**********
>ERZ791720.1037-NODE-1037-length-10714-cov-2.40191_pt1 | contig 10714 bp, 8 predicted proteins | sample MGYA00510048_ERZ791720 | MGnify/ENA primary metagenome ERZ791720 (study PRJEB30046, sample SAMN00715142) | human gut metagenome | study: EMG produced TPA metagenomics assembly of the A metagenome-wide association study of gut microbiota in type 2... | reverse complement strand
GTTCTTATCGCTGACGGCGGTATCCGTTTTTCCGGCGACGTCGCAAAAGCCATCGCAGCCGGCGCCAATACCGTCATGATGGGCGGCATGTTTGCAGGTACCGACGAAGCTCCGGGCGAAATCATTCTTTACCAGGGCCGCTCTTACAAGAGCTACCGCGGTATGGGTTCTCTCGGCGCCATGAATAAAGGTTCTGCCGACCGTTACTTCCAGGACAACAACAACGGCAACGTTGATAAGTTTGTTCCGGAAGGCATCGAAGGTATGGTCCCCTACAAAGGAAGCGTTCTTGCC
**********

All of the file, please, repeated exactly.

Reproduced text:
>ERZ791720.1037-NODE-1037-length-10714-cov-2.40191_pt1 | contig 10714 bp, 8 predicted proteins | sample MGYA00510048_ERZ791720 | MGnify/ENA primary metagenome ERZ791720 (study PRJEB30046, sample SAMN00715142) | human gut metagenome | study: EMG produced TPA metagenomics assembly of the A metagenome-wide association study of gut microbiota in type 2... | reverse complement strand
GTTCTTATCGCTGACGGCGGTATCCGTTTTTCCGGCGACGTCGCAAAAGCCATCGCAGCCGGCGCCAATACCGTCATGATGGGCGGCATGTTTGCAGGTACCGACGAAGCTCCGGGCGAAATCATTCTTTACCAGGGCCGCTCTTACAAGAGCTACCGCGGTATGGGTTCTCTCGGCGCCATGAATAAAGGTTCTGCCGACCGTTACTTCCAGGACAACAACAACGGCAACGTTGATAAGTTTGTTCCGGAAGGCATCGAAGGTATGGTCCCCTACAAAGGAAGCGTTCTTGCC